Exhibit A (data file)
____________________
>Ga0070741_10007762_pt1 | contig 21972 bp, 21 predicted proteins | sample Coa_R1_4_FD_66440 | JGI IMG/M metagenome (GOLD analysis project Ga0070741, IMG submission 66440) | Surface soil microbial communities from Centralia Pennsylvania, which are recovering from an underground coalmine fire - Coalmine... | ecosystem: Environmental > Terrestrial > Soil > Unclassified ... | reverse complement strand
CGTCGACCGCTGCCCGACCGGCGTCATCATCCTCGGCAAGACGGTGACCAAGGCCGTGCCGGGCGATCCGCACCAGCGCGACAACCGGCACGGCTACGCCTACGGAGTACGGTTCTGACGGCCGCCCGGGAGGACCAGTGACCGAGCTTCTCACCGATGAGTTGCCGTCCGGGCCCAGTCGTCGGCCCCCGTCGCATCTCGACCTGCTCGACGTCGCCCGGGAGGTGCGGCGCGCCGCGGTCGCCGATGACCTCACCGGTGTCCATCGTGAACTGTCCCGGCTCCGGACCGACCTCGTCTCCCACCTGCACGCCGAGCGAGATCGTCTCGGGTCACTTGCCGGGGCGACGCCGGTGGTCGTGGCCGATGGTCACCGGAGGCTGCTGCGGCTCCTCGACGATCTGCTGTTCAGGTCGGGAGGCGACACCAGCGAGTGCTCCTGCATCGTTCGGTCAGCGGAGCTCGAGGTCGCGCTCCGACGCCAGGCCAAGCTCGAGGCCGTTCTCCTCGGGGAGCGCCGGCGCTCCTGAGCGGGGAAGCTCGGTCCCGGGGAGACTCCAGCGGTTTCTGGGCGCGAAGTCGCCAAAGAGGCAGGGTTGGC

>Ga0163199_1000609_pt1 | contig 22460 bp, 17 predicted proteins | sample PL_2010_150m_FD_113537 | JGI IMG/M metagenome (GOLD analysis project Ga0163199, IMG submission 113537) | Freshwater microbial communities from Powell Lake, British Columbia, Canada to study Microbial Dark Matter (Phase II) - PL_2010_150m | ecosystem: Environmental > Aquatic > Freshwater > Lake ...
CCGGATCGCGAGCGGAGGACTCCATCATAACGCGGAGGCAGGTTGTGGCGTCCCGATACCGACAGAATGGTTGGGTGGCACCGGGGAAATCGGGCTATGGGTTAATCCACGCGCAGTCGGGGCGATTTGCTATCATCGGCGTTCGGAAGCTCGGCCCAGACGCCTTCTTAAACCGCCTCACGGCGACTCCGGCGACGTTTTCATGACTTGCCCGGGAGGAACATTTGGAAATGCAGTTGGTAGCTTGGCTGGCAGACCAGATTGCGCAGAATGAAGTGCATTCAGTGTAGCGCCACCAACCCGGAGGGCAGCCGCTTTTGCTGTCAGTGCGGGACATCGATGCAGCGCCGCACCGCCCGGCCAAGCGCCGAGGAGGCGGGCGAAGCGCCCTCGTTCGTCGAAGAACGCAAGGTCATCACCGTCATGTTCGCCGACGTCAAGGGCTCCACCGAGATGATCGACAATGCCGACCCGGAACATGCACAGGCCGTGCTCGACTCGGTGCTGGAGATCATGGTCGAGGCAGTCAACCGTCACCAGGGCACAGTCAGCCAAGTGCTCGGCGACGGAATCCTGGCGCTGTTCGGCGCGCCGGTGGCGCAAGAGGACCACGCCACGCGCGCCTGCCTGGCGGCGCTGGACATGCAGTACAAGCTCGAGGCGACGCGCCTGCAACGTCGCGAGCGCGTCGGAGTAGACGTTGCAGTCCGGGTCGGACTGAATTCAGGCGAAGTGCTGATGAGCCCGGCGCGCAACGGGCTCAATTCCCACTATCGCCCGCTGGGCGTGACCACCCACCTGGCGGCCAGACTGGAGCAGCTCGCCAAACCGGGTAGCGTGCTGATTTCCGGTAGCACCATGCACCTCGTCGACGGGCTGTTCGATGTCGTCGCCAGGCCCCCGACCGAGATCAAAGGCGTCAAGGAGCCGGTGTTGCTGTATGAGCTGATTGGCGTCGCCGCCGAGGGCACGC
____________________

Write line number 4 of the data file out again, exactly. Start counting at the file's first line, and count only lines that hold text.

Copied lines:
CCGGATCGCGAGCGGAGGACTCCATCATAACGCGGAGGCAGGTTGTGGCGTCCCGATACCGACAGAATGGTTGGGTGGCACCGGGGAAATCGGGCTATGGGTTAATCCACGCGCAGTCGGGGCGATTTGCTATCATCGGCGTTCGGAAGCTCGGCCCAGACGCCTTCTTAAACCGCCTCACGGCGACTCCGGCGACGTTTTCATGACTTGCCCGGGAGGAACATTTGGAAATGCAGTTGGTAGCTTGGCTGGCAGACCAGATTGCGCAGAATGAAGTGCATTCAGTGTAGCGCCACCAACCCGGAGGGCAGCCGCTTTTGCTGTCAGTGCGGGACATCGATGCAGCGCCGCACCGCCCGGCCAAGCGCCGAGGAGGCGGGCGAAGCGCCCTCGTTCGTCGAAGAACGCAAGGTCATCACCGTCATGTTCGCCGACGTCAAGGGCTCCACCGAGATGATCGACAATGCCGACCCGGAACATGCACAGGCCGTGCTCGACTCGGTGCTGGAGATCATGGTCGAGGCAGTCAACCGTCACCAGGGCACAGTCAGCCAAGTGCTCGGCGACGGAATCCTGGCGCTGTTCGGCGCGCCGGTGGCGCAAGAGGACCACGCCACGCGCGCCTGCCTGGCGGCGCTGGACATGCAGTACAAGCTCGAGGCGACGCGCCTGCAACGTCGCGAGCGCGTCGGAGTAGACGTTGCAGTCCGGGTCGGACTGAATTCAGGCGAAGTGCTGATGAGCCCGGCGCGCAACGGGCTCAATTCCCACTATCGCCCGCTGGGCGTGACCACCCACCTGGCGGCCAGACTGGAGCAGCTCGCCAAACCGGGTAGCGTGCTGATTTCCGGTAGCACCATGCACCTCGTCGACGGGCTGTTCGATGTCGTCGCCAGGCCCCCGACCGAGATCAAAGGCGTCAAGGAGCCGGTGTTGCTGTATGAGCTGATTGGCGTCGCCGCCGAGGGCACGC